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Type: Multiple-Choice
Category: Compare and Contrast
Level: Grade 10
Standards: CCRA.R.3, CCRA.R.9, RI.9-10.3, RI.9-10.9
Tags: ELA-Literacy.RI.9-10.3
Author: szeiger
Created: 5 years ago

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An excerpt from "We the Media" by Dan Gillmor

We freeze some moments in time. Every culture has its frozen moments, events so important and personal that they transcend the normal flow of news.

Americans of a certain age, for example, know precisely where they were and what they were doing when they learned that President Franklin D. Roosevelt died. Another generation has absolute clarity of John F. Kennedy’s assassination. And no one who was older than a baby on September 11, 2001, will ever forget hearing about, or seeing, airplanes exploding into skyscrapers.

In 1945, people gathered around radios for the immediate news, and stayed with the radio to hear more about their fallen leader and about the man who took his place. Newspapers printed extra editions and filled their columns with detail for days and weeks afterward. Magazines stepped back from the breaking news and offered perspective.

Something similar happened in 1963, but with a newer medium. The immediate news of Kennedy’s death came for most via television; I’m old enough to remember that heart­breaking moment when Walter Cronkite put on his horn­rimmed glasses to glance at a message from Dallas and then, blinking back tears, told his viewers that their leader was gone. As in the earlier time, newspapers and magazines pulled out all the stops to add detail and context.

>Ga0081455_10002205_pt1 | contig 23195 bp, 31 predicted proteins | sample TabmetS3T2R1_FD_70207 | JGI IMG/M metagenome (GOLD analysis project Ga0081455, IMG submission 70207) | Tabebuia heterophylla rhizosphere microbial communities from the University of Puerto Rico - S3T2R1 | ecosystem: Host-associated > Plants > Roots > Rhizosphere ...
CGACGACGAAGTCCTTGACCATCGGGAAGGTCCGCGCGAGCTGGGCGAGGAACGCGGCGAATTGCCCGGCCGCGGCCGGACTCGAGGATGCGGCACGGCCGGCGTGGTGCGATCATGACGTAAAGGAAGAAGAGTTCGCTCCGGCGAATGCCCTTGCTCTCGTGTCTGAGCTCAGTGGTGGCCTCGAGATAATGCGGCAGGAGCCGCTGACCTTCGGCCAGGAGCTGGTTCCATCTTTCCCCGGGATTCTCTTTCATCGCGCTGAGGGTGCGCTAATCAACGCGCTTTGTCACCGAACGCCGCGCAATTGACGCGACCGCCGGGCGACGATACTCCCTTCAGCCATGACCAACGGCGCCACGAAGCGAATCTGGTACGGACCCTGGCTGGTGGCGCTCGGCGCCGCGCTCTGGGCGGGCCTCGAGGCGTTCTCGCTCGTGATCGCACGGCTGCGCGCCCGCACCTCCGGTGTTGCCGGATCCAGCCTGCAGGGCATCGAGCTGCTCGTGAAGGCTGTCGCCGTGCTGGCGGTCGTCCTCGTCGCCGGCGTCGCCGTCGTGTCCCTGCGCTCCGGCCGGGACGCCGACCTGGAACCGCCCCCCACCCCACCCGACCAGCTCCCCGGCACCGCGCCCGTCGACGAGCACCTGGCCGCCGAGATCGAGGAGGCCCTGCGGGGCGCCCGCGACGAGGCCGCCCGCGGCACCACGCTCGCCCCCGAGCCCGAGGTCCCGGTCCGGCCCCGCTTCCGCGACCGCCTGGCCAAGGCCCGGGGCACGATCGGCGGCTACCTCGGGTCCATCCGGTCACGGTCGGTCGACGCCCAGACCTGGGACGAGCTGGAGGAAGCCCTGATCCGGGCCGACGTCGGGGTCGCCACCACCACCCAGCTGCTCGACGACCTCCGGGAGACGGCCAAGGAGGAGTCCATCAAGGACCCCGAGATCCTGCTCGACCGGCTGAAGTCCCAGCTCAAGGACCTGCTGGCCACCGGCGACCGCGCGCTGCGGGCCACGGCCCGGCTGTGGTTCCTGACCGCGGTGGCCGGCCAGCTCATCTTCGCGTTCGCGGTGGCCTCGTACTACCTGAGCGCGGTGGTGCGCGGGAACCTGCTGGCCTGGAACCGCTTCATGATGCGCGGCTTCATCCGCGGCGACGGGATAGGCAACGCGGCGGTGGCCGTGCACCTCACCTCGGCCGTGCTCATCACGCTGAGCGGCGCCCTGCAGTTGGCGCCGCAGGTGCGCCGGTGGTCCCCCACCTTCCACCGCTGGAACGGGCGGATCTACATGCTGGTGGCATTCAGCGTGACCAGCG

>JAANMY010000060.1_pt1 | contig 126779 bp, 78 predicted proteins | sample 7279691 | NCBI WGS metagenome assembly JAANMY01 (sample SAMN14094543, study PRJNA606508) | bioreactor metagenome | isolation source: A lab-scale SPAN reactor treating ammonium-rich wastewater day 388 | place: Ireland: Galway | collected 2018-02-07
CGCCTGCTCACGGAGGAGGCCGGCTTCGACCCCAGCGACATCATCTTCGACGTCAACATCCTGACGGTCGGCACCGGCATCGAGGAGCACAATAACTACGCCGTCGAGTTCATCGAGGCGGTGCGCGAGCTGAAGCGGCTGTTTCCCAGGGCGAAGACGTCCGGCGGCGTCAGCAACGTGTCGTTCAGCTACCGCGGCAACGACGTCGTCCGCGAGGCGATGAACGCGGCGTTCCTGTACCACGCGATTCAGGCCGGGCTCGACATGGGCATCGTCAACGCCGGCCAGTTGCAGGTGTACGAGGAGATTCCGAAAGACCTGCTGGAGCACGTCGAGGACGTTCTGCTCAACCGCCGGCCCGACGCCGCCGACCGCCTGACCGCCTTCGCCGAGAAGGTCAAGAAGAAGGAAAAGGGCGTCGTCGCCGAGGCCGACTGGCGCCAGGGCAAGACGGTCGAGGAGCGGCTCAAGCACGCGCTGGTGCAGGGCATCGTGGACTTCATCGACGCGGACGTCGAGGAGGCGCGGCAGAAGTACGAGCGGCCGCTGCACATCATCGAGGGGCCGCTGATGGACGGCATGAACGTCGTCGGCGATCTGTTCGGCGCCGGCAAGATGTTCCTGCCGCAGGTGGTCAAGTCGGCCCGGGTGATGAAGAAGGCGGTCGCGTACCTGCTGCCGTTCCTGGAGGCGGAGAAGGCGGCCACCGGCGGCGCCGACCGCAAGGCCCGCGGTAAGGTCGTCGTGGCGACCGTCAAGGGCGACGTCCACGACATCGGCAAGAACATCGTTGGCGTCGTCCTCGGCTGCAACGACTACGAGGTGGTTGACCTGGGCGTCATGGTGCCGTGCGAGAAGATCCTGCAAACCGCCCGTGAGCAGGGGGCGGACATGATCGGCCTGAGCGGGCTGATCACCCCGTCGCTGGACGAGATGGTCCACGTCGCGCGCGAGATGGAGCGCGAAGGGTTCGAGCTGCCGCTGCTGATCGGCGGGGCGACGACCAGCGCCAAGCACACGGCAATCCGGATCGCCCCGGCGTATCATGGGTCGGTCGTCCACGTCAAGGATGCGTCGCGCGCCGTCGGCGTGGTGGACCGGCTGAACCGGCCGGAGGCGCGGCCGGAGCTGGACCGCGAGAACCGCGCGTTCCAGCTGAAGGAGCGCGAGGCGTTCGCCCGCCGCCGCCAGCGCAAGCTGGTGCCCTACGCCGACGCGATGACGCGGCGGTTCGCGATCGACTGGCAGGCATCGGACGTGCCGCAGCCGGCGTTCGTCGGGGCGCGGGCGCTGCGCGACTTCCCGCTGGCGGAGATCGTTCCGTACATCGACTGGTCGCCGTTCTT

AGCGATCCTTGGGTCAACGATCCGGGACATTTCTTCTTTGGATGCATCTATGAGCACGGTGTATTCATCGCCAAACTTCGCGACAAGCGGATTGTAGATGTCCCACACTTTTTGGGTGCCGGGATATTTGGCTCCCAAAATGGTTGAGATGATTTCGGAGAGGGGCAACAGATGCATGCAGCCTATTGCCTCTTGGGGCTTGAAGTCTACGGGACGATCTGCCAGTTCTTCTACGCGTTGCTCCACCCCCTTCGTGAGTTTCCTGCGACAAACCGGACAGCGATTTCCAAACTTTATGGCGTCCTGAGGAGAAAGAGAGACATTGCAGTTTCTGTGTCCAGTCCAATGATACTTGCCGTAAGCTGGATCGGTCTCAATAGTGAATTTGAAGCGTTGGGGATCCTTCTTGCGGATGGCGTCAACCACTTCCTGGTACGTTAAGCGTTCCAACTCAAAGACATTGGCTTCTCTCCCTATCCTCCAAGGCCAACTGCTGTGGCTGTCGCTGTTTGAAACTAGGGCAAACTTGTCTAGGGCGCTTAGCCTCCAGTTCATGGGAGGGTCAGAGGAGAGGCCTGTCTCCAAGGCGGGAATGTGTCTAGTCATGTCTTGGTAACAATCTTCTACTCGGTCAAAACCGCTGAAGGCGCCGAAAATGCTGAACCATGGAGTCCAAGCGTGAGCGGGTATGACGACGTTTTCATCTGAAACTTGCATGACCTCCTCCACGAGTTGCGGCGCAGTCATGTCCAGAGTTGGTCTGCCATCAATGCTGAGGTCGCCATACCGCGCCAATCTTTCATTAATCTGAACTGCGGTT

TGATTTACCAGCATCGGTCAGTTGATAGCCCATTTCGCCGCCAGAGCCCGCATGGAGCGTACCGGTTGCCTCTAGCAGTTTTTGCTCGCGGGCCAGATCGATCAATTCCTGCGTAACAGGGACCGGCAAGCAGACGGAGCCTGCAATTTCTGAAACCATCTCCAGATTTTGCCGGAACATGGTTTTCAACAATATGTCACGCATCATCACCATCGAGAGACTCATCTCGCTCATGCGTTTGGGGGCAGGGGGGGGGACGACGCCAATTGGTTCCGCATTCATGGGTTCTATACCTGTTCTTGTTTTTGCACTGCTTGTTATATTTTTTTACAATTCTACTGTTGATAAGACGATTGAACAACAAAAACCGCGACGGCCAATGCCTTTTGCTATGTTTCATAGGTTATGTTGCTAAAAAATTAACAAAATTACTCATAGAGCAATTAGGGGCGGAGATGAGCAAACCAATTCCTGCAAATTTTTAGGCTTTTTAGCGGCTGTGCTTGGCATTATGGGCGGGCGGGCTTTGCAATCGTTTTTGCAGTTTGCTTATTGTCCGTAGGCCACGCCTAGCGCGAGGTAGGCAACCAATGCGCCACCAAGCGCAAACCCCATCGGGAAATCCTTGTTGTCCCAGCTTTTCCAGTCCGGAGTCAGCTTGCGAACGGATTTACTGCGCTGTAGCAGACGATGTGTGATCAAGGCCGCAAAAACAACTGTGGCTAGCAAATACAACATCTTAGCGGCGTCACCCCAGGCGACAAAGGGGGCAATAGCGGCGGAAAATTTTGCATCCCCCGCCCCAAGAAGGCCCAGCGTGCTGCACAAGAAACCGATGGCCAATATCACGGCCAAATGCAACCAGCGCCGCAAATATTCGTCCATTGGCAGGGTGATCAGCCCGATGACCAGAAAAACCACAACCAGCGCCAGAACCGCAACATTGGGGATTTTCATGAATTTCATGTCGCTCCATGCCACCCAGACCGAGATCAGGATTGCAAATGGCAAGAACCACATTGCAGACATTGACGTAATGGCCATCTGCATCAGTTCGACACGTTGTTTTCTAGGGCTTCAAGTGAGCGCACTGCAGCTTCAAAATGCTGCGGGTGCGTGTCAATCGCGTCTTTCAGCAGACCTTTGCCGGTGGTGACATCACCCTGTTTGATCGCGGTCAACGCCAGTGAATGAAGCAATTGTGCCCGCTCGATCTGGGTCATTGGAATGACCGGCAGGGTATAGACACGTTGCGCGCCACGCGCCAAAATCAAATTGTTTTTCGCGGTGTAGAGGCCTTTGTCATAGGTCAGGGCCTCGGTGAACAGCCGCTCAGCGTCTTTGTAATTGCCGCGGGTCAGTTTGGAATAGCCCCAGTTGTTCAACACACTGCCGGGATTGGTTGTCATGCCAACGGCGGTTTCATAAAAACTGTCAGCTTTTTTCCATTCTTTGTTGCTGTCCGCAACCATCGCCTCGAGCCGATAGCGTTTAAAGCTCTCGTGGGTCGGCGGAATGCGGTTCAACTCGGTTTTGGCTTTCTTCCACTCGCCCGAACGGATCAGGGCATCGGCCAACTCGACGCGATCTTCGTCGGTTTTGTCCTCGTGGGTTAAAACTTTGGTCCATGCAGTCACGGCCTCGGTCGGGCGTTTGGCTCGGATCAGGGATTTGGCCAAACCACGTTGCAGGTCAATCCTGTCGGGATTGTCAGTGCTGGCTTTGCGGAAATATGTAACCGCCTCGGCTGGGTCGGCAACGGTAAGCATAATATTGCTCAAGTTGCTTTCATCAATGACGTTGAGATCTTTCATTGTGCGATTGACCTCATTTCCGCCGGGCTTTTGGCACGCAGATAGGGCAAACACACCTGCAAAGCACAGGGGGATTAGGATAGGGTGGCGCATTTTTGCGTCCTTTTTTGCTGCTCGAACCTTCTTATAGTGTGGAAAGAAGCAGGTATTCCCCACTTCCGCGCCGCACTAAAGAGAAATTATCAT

September 11, 2001, followed a similarly grim pattern. We watched—again and again—the awful events. Consumers of news learned the what about the attacks, thanks to the televi­sion networks that showed the horror so graphically. Then we learned some of the how and why as print publications and thoughtful broadcasters worked to bring depth to events that defied mere words. Journalists did some of their finest work and made me proud to be one of them.

But something else, something profound, was happening this time around: news was being produced by regular people who had something to say and show, and not solely by the “official” news organizations that had traditionally decided how the first draft of history would look. This time, the first draft of history was being written, in part, by the former audience. It was possible—it was inevitable—because of new publishing tools available on the Internet.

Another kind of reporting emerged during those appalling hours and days. Via emails, mailing lists, chat groups, personal web journals—all nonstandard news sources—we received valuable context that the major American media couldn’t, or wouldn’t, provide.

We were witnessing—and in many cases were part of—the future of news.

Grade 10 Compare and Contrast CCSS: CCRA.R.3, CCRA.R.9, RI.9-10.3, RI.9-10.9

How did the experience of people hearing about President Roosevelt's death differ from those hearing about President Kennedy's assassination?
  1. Roosevelt's death played out on television, while Kennedy's death played out in the newspapers.
  2. Both deaths represent key moments in media broadcasting.
  3. Both deaths were primarily broadcast by the media.
  4. Roosevelt's death was broadcast on radio programs and reported in newspapers, while Kennedy's death was largely broadcast on television.
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